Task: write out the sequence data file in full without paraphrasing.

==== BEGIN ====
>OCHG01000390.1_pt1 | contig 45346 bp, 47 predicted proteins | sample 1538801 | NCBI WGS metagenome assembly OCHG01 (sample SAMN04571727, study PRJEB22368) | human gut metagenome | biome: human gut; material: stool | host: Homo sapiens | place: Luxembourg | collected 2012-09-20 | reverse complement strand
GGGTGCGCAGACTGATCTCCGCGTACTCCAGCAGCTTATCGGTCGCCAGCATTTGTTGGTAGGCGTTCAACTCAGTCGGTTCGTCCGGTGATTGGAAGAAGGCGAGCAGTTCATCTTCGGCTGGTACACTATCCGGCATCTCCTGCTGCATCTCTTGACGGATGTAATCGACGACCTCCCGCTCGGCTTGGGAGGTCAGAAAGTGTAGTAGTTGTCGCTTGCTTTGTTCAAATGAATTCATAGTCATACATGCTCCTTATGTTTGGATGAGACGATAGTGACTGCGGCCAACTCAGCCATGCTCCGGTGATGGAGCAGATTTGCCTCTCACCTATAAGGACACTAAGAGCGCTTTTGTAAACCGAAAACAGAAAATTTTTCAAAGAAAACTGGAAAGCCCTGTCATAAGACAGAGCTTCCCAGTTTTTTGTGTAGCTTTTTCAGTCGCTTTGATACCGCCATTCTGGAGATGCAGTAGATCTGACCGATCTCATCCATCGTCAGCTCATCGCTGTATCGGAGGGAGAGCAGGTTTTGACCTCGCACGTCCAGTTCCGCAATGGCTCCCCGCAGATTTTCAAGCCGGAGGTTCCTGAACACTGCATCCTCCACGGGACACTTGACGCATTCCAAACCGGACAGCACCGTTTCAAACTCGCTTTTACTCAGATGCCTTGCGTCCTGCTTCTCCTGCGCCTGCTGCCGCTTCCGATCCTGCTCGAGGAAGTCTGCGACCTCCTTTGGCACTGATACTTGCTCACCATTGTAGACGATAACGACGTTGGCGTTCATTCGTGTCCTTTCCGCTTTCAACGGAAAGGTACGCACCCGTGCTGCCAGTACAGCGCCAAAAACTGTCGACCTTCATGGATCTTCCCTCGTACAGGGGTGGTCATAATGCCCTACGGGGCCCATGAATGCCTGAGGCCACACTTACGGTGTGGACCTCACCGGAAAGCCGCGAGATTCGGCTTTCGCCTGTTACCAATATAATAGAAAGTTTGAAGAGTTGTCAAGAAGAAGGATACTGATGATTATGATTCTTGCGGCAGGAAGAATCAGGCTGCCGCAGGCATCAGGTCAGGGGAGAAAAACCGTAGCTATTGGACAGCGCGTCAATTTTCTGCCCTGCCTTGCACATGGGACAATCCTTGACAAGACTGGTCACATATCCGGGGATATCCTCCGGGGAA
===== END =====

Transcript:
>OCHG01000390.1_pt1 | contig 45346 bp, 47 predicted proteins | sample 1538801 | NCBI WGS metagenome assembly OCHG01 (sample SAMN04571727, study PRJEB22368) | human gut metagenome | biome: human gut; material: stool | host: Homo sapiens | place: Luxembourg | collected 2012-09-20 | reverse complement strand
GGGTGCGCAGACTGATCTCCGCGTACTCCAGCAGCTTATCGGTCGCCAGCATTTGTTGGTAGGCGTTCAACTCAGTCGGTTCGTCCGGTGATTGGAAGAAGGCGAGCAGTTCATCTTCGGCTGGTACACTATCCGGCATCTCCTGCTGCATCTCTTGACGGATGTAATCGACGACCTCCCGCTCGGCTTGGGAGGTCAGAAAGTGTAGTAGTTGTCGCTTGCTTTGTTCAAATGAATTCATAGTCATACATGCTCCTTATGTTTGGATGAGACGATAGTGACTGCGGCCAACTCAGCCATGCTCCGGTGATGGAGCAGATTTGCCTCTCACCTATAAGGACACTAAGAGCGCTTTTGTAAACCGAAAACAGAAAATTTTTCAAAGAAAACTGGAAAGCCCTGTCATAAGACAGAGCTTCCCAGTTTTTTGTGTAGCTTTTTCAGTCGCTTTGATACCGCCATTCTGGAGATGCAGTAGATCTGACCGATCTCATCCATCGTCAGCTCATCGCTGTATCGGAGGGAGAGCAGGTTTTGACCTCGCACGTCCAGTTCCGCAATGGCTCCCCGCAGATTTTCAAGCCGGAGGTTCCTGAACACTGCATCCTCCACGGGACACTTGACGCATTCCAAACCGGACAGCACCGTTTCAAACTCGCTTTTACTCAGATGCCTTGCGTCCTGCTTCTCCTGCGCCTGCTGCCGCTTCCGATCCTGCTCGAGGAAGTCTGCGACCTCCTTTGGCACTGATACTTGCTCACCATTGTAGACGATAACGACGTTGGCGTTCATTCGTGTCCTTTCCGCTTTCAACGGAAAGGTACGCACCCGTGCTGCCAGTACAGCGCCAAAAACTGTCGACCTTCATGGATCTTCCCTCGTACAGGGGTGGTCATAATGCCCTACGGGGCCCATGAATGCCTGAGGCCACACTTACGGTGTGGACCTCACCGGAAAGCCGCGAGATTCGGCTTTCGCCTGTTACCAATATAATAGAAAGTTTGAAGAGTTGTCAAGAAGAAGGATACTGATGATTATGATTCTTGCGGCAGGAAGAATCAGGCTGCCGCAGGCATCAGGTCAGGGGAGAAAAACCGTAGCTATTGGACAGCGCGTCAATTTTCTGCCCTGCCTTGCACATGGGACAATCCTTGACAAGACTGGTCACATATCCGGGGATATCCTCCGGGGAA